After beginning his career as a management consultant, the Georgia Tech graduate transitioned into the corporate world. He worked in Southeast Asia and eventually moved into executive-level positions for companies such as Haggar Clothing Co., Reebok and Dollar General.
Perdue’s experience as a Fortune 500 CEO was front and center during his inaugural campaign. Among his priorities were reining in the national debt and overhauling the tax code.
Perdue won attention for provocative advertisements that capitalized on voter dissatisfaction with the political establishment and portrayed him as the adult among tantrum-throwing career politicians. But his reputation as a corporate turnaround specialist also invited scrutiny from his opponents, who seized on his 2005 comment that he had “spent most of my career” outsourcing jobs. Positions Perdue held later in his career, including an appointment by his cousin to the powerful Georgia Ports Authority, also raised eyebrows.
Perdue arrived in the Senate in 2015 as somewhat of an agitator, pushing for term limits, reshuffling committee power and canceling Capitol Hill’s beloved August recess — positions that didn’t exactly ingratiate him to his long-tenured colleagues.
But it was his relationship with Trump, whom he first met in 2014, that made many in Washington take notice.
When the president huddled with senior GOP congressional leaders shortly after his inauguration to hash out his first-year agenda, he invited Perdue to sit in. A few months later, Trump gave a little-noticed legal immigration bill co-authored by Perdue a presidential boost when he hosted a news conference touting it in the White House’s Roosevelt Room.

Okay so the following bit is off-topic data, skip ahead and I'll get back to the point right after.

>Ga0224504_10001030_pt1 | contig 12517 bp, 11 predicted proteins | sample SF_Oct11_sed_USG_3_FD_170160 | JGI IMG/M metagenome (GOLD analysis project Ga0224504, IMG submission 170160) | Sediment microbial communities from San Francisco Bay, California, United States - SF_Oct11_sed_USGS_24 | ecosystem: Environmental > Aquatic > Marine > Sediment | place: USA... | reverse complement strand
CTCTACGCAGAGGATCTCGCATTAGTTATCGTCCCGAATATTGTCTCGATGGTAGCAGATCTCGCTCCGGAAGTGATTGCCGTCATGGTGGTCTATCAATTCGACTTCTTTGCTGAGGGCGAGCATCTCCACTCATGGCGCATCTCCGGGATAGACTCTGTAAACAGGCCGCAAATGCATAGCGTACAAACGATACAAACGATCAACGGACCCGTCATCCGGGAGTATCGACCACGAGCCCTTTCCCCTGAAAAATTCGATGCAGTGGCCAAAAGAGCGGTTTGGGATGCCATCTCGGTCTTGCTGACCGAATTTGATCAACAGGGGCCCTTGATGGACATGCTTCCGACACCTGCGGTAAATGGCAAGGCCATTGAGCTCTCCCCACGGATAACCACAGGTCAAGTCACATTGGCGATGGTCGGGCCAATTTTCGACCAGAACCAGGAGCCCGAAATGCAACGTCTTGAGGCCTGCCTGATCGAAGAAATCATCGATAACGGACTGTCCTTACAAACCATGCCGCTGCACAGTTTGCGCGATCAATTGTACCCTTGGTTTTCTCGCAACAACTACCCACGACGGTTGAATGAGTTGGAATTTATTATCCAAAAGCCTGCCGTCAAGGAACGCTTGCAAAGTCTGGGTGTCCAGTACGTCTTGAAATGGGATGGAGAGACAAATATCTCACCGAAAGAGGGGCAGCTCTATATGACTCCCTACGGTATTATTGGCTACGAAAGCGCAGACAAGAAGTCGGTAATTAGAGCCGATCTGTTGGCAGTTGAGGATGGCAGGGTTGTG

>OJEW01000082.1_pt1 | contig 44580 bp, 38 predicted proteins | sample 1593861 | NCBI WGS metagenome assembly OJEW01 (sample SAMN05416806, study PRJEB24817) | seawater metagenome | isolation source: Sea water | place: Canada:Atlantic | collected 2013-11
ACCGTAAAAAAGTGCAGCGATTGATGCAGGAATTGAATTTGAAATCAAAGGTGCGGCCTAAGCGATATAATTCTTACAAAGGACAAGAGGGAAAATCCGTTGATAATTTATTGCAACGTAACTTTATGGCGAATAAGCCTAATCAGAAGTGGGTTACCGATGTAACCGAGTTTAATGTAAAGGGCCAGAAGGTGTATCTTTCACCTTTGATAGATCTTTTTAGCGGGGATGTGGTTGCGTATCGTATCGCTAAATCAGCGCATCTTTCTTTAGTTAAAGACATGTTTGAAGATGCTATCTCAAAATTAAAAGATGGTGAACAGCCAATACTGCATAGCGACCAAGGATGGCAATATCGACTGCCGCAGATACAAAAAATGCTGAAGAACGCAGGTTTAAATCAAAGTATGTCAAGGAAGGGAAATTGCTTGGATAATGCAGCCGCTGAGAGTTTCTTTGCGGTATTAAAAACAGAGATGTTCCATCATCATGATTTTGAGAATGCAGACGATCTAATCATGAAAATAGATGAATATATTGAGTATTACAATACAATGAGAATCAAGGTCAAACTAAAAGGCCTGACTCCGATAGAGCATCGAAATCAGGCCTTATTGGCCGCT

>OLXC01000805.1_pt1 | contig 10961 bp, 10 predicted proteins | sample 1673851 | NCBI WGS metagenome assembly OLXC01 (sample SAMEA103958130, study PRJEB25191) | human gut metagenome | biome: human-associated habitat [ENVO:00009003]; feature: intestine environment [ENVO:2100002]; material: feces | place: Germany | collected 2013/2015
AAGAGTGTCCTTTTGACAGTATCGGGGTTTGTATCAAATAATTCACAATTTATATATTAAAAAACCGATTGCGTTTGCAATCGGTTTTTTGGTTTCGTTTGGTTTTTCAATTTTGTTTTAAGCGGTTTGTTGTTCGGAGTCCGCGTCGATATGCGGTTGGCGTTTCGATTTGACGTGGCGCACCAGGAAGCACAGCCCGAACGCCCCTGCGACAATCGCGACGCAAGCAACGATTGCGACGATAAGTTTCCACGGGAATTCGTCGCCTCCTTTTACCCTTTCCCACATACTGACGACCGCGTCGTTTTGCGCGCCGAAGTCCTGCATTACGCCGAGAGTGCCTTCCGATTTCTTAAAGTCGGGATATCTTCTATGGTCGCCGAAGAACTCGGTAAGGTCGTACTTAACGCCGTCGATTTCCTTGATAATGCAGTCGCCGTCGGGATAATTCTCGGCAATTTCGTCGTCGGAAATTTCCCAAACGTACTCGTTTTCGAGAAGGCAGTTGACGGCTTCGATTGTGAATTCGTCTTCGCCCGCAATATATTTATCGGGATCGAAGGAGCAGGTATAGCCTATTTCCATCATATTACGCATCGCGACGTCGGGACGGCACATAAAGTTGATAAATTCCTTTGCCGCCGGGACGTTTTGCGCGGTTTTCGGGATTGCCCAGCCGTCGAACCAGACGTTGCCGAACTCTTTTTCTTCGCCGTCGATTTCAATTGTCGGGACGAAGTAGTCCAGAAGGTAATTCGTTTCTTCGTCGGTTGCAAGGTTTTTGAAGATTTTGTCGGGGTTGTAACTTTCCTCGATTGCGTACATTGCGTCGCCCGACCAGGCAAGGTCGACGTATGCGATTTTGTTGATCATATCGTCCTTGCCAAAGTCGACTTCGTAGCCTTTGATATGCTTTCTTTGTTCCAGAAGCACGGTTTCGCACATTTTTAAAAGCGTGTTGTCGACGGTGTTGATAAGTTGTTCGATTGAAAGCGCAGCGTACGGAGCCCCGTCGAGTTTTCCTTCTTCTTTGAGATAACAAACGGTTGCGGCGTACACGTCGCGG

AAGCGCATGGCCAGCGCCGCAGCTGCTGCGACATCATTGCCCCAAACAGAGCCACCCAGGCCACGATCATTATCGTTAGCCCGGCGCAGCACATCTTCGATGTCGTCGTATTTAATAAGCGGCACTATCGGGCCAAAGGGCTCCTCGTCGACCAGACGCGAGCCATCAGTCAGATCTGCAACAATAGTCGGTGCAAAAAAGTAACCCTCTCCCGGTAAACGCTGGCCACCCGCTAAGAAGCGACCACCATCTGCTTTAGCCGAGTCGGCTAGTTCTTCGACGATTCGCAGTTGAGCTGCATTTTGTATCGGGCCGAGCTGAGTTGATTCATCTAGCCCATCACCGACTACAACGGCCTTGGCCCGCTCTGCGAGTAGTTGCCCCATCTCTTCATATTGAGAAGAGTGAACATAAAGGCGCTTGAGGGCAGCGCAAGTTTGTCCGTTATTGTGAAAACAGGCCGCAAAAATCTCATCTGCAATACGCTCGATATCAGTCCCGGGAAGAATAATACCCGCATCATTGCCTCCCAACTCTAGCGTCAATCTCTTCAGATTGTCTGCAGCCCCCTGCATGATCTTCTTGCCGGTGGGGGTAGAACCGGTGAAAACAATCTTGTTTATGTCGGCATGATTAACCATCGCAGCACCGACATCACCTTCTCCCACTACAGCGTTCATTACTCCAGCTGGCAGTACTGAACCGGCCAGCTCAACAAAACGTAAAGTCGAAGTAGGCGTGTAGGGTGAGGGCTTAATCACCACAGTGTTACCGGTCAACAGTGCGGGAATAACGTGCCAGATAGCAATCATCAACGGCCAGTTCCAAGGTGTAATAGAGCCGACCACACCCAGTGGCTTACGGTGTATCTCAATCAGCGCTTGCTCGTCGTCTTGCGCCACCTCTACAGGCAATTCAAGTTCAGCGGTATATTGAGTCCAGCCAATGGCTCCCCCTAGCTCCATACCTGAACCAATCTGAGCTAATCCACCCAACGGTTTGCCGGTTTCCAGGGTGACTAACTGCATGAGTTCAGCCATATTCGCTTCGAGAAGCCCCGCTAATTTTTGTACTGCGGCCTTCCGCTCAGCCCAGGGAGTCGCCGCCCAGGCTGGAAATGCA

President Donald Trump, right, used a White House event to help boost the prospects for a bill on legal immigration that U.S. Sens. Tom Cotton and David Perdue had sponsored. (Zach Gibson/Pool/Sipa USA/TNS)
The friendship has helped Perdue’s popularity soar among the state’s Republican base voters, with whom he holds rock-star status. But there are signs it also hurt his popularity among independents and suburban women who deeply dislike Trump and broke for Biden this fall.
Perdue’s campaign was hoping the Republican’s less bombastic, more business-oriented approach to politics would give him an appeal beyond Trump’s core supporters. But he topped the president by less than 1,000 votes in the Nov. 3 election, which earned him more votes than any Republican in state history but wasn’t enough to avoid a January runoff with Ossoff.
The two are now locked in an expensive overtime contest that, together with a parallel runoff between Republican Kelly Loeffler and Democrat Raphael Warnock, will determine which party controls the Senate. The races have attracted international media attention and are shattering fundraising records by the day.
Perdue has limited his public appearances since the general election, conducting interviews only with a few friendly conservative outlets and announcing he wouldn’t participate in any additional debates with Ossoff.
But nothing got more attention than his bombshell joint statement with Loeffler on Nov. 9 urging Raffensperger to resign. Some saw it as an attempt to appease Trump and his supporters upset over Biden’s apparent win in Georgia, and it was flat-out rejected by Raffensperger, who said he would not step down and urged Perdue and Loeffler to “start focusing” on maintaining Republican control of the Senate.